Valley native works her dream job, conserving land
Talk about the dream job. Suzanne Fusaro Stephens grew up loving the wide-open expanses of Old Snowmass. Now she gets paid to help conserve some of the remaining big ranches and smaller properties in the Roaring Fork Valley and western Garfield County.
She realized at a young age that Capitol Creek Valley was something special.
“I remember being very worried as a kid about what would happen to that valley if the housing developments moved in,” Stephens said.
That’s when she learned about land trusts and became enthralled about their ability to conserve land. It was a lesson she never forgot.
Stephens joined the staff of Aspen Valley Land Trust in 2003 and soon started handling the transactions where landowners gave the trust conservation easements to their property. The easements limit or prohibit development. In return, landowners receive tax benefits.
Stephens immersed herself in the conservation business — handling 85 transactions in 12 years as a staff member and ascending to associate director under Executive Director Martha Cochran.
When Cochran retired at the end of 2015, Stephens was the logical choice for the trust’s board of directors. The board released a statement when Stephens was hired in February that the organization was fortunate to have such a high quality candidate “within the AVLT family.”
Entering its 50th year
Stephens is at the helm at an important time in Aspen Valley Land Trust’s history. It turns 50 next year and is Colorado’s oldest land trust.
The organization holds conservation easements on “just shy” of 39,000 acres, Stephens said. She anticipates it will top that benchmark next week when it completes a transaction on an “iconic” Aspen property that “everybody knows.”
The first transaction completed under her watch was one with personal significance for Stephens. Aspen Valely Land Trust raised the funds to purchase Marble Basecamp — a 47-acre island in the White River National Forest that’s hosted visits by thousands of middle school children over the past 45 years. It inspired the love of the outdoors for many of those students, including Stephens, who visited there while she was in the Aspen school system.
Thanks to efforts led by the land trust, the Chapin Wright Marble Basecamp will continue that inspiration.
Aspen Valley Land Trust staff is working on a land conservation plan that will identify areas of top priority. The organization understands the importance of building connections between young people and minorities with the land, Stephens said, and will work toward that goal. However, a top priority also must be to conserve land for use by wildlife, she said.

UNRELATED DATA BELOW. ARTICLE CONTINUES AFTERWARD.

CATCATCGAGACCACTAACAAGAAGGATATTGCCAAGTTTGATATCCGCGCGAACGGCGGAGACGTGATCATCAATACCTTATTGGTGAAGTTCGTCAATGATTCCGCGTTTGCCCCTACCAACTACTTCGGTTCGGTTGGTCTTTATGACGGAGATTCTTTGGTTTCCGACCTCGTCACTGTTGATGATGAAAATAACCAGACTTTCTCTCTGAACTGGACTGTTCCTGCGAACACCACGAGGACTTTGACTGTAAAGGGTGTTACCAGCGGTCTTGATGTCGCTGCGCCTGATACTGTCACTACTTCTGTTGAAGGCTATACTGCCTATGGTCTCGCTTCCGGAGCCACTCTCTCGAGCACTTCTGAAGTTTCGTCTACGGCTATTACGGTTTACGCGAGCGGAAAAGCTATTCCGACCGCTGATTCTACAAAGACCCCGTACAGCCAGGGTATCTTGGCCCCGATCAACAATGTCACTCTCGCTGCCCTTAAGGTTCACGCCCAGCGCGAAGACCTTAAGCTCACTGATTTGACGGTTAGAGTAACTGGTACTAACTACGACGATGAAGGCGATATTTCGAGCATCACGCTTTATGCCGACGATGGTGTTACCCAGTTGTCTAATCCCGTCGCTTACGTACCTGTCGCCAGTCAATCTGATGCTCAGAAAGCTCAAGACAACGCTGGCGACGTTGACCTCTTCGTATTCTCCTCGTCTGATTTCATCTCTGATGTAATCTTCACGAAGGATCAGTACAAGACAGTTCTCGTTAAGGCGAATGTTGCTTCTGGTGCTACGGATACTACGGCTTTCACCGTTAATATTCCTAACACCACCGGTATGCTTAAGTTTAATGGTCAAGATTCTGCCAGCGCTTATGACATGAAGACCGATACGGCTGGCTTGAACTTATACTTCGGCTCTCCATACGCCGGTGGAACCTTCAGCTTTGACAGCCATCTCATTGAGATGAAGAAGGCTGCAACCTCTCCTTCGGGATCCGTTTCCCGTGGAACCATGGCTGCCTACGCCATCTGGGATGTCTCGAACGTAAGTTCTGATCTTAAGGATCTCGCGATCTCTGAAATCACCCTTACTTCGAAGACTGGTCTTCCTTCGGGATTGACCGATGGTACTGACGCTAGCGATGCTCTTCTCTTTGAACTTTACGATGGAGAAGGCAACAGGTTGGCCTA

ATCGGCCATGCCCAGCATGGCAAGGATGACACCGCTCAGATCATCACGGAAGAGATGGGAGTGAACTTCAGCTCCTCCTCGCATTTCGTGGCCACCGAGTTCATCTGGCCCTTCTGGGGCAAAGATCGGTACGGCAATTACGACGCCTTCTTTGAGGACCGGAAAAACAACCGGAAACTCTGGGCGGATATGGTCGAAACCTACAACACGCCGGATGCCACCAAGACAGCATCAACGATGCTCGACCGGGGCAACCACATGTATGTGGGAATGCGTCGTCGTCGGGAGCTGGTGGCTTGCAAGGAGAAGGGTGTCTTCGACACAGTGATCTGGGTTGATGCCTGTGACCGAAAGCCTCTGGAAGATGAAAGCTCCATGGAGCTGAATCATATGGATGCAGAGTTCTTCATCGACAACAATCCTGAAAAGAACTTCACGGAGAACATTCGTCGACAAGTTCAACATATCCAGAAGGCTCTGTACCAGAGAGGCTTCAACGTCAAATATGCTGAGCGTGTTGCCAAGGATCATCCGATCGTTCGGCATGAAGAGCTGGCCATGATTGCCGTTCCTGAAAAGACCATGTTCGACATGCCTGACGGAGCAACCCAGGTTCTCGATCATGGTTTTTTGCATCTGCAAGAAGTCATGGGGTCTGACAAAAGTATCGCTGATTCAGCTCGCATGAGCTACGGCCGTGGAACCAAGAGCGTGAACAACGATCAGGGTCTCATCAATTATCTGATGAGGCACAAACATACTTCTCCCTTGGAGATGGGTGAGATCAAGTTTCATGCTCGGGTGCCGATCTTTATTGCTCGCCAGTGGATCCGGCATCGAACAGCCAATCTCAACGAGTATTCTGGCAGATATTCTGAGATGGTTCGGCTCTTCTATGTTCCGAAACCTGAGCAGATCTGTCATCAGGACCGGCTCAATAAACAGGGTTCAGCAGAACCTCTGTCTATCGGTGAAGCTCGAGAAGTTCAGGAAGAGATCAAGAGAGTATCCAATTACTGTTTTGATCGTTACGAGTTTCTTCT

Pressure from growing demands for recreation and expanding home development are affecting habitat.
“Wildlife has taken a huge hit,” Stephens said. “It adds up to a grim future if we don’t take action.”
Stephens said a general priority is to connect the dots — conserve lands in the valley floors with the protected wilderness and national forest lands at higher elevations. That way, the corridors that elk and other wildlife need to migrate and thrive are protected. Without that action, the higher lands will become “islands,” she said.
Aspen Valley Land Trust works with private landowners. The land it conserves is rarely used for recreation. An exception of sorts is a parcel on the shoulder of Smuggler Mountain that was conserved by Frtiz and Fabi Benefit. The land trust holds the conservation easement and, in the process of an internal check on compliance with conditions, it discovered no trails were allowed on the property. It’s the site of a short but popular jughandle trail named the Verena Mallory Trail off the South Hunter Creek Trail. The trail been used by hikers and mountain bikers for 24 years.
Aspen Valley Land Trust tried to close the trail last year. A user group filed a lawsuit to keep it open. It’s in a judge’s hands.
Stephens said she couldn’t talk about the case since it is under litigation. Whichever way it goes, the land trust “will live with it,” she said, but it must abide by conditions of the conservation easement it holds.
Plenty to do
In the meantime, Stephens and her staff have their eyes on the bigger picture. They don’t solicit conservation efforts but invite private landowners to explore options with them voluntarily. Stephens is optimistic the land trust will be conserving several more properties as open space, despite land values again heading up in a generally healthy real estate market.
“Fortunately there’s always going to be landowners who don’t want to develop,” she said.
She anticipates there will be plenty for Aspen Valley Land Trust to do for the foreseeable future.
“We’ll never be done,” Stephens said.
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Studies by Colorado Parks and Wildlife show the survival of elk calves in the Roaring Fork Valley has dropped about 33 percent in the last decade. White River National Forest officials said they need to act to try to reserve that trend. They are seeking public comment on their plan.